Private money in Mombasa

Fellow GMU graduate Mwangi Kimenyi has an interesting piece (co-written with David Muthaka) on the creation of the Bangla-pesa, a voucher currency used in a slum called Bangladesh in Mombasa.   The currency is called the Bangla-Pesa (pesa is the word for money in Swahili) and the vouchers are really beautiful.  Here is one example:

banglapesa

For other denominations, click here.

The idea behind the voucher currency is to help residents, who often face a lot of income volatility, essentially smooth consumption. The authors give a description of how it works:

“Businesses that are members of the Bangla Business Network enroll in the program, which distributes an equal number of vouchers to each member. In addition, all the members agree to honor the vouchers as means of exchange. Now when all or some of the traders experience downturns in their business, they can make business transactions among themselves with Bangla-Pesa. Given that the bicycle operator needs to purchase some groceries, he will give the grocer BPs (amount depending on quantity of groceries). The grocer accepts the BP vouchers and gives him the groceries he needs. When the grocer needs to get somewhere via bike, she can go to the bicycle operator (who is also a member of the Bangla Business Network) and take a ride using her BPs. The transactions do not have to take place simultaneously. This is not a barter trade system because the vouchers are used to make transactions for many goods and services among all members of the business network. As a result, the traders in this slum are able to engage in a whole range of transactions using Bangla-Pesa.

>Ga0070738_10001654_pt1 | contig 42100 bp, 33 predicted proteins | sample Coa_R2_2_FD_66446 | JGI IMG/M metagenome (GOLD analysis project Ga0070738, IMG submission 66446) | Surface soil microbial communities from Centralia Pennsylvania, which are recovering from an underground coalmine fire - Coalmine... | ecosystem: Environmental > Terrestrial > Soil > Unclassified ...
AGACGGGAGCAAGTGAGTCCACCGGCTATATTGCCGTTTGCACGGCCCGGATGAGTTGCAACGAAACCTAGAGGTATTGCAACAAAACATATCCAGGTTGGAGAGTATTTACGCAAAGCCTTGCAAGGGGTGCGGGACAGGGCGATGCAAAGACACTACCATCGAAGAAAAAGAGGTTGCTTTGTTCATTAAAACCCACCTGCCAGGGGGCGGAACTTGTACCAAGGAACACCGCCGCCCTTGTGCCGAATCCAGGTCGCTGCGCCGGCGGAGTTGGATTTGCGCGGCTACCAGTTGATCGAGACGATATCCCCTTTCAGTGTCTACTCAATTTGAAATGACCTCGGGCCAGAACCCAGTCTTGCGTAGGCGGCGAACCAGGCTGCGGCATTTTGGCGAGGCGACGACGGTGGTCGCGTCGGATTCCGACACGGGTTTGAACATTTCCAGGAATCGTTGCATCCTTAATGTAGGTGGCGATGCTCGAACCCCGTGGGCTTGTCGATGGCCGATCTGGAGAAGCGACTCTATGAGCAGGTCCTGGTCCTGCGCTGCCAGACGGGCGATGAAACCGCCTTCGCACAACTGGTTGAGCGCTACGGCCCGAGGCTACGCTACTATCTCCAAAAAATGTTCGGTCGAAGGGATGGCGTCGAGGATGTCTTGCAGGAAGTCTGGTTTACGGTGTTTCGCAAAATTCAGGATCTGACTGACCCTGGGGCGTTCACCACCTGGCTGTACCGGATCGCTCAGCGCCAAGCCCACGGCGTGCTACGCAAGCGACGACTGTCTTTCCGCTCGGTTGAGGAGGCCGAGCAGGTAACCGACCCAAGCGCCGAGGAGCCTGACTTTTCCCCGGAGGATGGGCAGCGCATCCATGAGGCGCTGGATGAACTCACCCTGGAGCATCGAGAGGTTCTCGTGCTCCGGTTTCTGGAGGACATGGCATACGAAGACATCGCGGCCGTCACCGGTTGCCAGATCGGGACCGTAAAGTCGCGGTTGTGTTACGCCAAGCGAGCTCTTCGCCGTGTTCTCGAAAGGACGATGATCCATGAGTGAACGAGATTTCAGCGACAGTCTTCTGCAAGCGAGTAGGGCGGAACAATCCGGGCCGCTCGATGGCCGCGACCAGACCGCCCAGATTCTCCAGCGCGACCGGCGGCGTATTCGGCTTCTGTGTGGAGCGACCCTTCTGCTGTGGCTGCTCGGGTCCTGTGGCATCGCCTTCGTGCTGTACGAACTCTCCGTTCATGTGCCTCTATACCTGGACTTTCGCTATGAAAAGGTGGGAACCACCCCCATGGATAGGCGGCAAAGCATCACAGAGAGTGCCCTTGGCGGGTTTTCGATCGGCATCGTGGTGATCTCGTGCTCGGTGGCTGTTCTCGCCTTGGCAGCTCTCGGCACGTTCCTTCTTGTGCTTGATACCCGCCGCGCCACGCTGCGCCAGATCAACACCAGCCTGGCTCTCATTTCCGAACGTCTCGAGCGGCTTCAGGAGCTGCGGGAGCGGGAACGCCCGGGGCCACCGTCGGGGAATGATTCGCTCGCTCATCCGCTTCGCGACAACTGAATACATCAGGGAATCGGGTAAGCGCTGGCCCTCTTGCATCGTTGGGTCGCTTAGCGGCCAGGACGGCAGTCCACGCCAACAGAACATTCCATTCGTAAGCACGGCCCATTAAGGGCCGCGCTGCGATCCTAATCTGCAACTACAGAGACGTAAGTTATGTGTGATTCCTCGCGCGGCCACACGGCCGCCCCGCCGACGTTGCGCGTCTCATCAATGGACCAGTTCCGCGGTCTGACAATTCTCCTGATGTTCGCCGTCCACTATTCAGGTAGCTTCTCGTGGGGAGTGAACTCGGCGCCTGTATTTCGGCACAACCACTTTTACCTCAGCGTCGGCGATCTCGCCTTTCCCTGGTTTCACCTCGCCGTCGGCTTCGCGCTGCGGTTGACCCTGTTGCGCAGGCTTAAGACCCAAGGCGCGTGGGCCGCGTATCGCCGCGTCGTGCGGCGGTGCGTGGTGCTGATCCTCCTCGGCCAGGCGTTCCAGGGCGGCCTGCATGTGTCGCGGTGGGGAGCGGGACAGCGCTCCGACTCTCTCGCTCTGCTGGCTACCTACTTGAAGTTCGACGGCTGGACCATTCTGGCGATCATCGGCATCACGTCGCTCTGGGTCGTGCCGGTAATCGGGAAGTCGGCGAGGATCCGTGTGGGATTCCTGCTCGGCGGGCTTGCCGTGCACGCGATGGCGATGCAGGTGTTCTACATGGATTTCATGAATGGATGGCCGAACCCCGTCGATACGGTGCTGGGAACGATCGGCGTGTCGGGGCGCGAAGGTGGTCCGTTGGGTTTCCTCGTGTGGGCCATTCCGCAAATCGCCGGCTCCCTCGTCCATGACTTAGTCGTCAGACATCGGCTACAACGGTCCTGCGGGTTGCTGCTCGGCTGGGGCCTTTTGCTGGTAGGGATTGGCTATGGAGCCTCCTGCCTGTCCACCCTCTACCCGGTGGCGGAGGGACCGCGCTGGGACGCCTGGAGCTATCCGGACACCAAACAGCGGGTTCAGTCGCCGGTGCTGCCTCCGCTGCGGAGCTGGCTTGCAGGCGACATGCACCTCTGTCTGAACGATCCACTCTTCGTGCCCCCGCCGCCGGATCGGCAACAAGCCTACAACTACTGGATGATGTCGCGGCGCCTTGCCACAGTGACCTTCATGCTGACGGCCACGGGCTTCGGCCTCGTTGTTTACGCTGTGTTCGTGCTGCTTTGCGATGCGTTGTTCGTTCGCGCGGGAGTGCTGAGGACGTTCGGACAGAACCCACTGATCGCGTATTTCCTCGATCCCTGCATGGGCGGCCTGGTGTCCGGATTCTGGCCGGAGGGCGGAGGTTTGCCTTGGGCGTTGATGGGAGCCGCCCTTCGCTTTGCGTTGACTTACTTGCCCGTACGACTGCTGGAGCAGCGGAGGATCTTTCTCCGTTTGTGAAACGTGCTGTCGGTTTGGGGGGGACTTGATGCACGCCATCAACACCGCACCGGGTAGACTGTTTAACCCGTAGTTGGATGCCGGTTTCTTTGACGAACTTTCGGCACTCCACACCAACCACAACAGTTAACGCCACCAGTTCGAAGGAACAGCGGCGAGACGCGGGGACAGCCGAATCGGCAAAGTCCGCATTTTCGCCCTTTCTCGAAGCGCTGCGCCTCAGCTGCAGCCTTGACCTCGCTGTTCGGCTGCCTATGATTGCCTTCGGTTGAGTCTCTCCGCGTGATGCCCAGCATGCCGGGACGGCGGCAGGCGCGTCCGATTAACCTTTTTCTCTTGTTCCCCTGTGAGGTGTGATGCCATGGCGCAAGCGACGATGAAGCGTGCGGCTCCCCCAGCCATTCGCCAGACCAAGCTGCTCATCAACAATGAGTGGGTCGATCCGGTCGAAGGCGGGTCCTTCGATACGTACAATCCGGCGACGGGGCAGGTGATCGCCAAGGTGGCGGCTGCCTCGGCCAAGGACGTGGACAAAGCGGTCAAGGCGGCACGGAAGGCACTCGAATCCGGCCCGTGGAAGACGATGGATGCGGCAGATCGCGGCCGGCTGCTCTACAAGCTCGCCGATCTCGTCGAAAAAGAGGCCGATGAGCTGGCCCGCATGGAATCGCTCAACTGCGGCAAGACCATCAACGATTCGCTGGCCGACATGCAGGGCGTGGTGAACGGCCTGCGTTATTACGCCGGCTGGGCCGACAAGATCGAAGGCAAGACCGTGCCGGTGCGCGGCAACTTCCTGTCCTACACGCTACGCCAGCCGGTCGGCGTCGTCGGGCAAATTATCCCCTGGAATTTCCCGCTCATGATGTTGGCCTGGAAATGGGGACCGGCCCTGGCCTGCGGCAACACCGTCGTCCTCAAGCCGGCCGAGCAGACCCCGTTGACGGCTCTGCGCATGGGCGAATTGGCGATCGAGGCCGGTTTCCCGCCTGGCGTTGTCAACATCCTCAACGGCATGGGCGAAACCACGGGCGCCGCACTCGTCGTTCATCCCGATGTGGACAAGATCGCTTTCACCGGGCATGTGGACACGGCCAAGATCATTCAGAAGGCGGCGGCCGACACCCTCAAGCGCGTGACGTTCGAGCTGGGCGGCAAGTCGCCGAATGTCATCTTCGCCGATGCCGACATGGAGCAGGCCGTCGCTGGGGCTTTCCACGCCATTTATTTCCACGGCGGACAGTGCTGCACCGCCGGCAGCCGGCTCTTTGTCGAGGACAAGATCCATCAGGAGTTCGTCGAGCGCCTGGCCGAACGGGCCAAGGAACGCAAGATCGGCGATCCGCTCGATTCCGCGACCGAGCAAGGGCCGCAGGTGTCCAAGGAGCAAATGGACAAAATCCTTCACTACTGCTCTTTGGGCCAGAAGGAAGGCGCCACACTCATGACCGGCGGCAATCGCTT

Initial results show that Bangla-Pesa is making a real difference in members’ lives.  A survey showed that 83% of the members reported an increase in sales due to the vouchers, while only .05% report lower sales.  The vouchers make up a good amount of the transactions these participants make, about 22% of daily sales.

The authors note that these types of programs can increase community participation and spirit, although they raise some interesting questions to consider before recommending widespread adoption of vouchers: Could such use of a localized currency weaken linkages with other communities and the larger economy? What might be the impact on the economy if many other slums in country or city adopt their own complementary currencies? Is this a program that should be restricted or regulated? Is it a case of “bad money” driving “good money” out? 

Fore more information on Bangla-pesa, click here.

One thought on “Private money in Mombasa

  1. I’m trying to think about why there is a need for a voucher system instead of just giving cash. Is it a lack of faith in the official currency? Or perhaps to ensure that the users won’t remit the extra money and instead use it for their daily needs, as is the intention of the voucher program? Otherwise, it seems that the defining feature of the voucher vis-a-vis cash is that it can only be used within the network, which ostensibly promotes trade within the community, but is there a strong reason to suppose that wouldn’t happen if they got cash anyway?

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